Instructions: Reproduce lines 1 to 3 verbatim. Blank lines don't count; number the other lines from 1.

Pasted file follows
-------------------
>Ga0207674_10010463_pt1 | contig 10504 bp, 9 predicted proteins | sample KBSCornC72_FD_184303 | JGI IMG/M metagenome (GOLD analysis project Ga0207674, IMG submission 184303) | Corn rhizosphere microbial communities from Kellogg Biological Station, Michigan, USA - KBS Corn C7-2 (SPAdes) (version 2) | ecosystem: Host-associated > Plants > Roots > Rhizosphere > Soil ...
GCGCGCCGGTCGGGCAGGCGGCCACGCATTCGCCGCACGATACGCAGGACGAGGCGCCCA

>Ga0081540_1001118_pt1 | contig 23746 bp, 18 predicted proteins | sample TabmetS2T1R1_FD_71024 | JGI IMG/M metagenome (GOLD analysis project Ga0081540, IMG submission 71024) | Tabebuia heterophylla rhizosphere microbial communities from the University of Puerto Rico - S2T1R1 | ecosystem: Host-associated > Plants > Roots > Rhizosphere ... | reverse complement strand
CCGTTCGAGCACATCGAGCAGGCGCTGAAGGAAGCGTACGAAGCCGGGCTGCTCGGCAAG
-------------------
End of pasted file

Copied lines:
>Ga0207674_10010463_pt1 | contig 10504 bp, 9 predicted proteins | sample KBSCornC72_FD_184303 | JGI IMG/M metagenome (GOLD analysis project Ga0207674, IMG submission 184303) | Corn rhizosphere microbial communities from Kellogg Biological Station, Michigan, USA - KBS Corn C7-2 (SPAdes) (version 2) | ecosystem: Host-associated > Plants > Roots > Rhizosphere > Soil ...
GCGCGCCGGTCGGGCAGGCGGCCACGCATTCGCCGCACGATACGCAGGACGAGGCGCCCA

>Ga0081540_1001118_pt1 | contig 23746 bp, 18 predicted proteins | sample TabmetS2T1R1_FD_71024 | JGI IMG/M metagenome (GOLD analysis project Ga0081540, IMG submission 71024) | Tabebuia heterophylla rhizosphere microbial communities from the University of Puerto Rico - S2T1R1 | ecosystem: Host-associated > Plants > Roots > Rhizosphere ... | reverse complement strand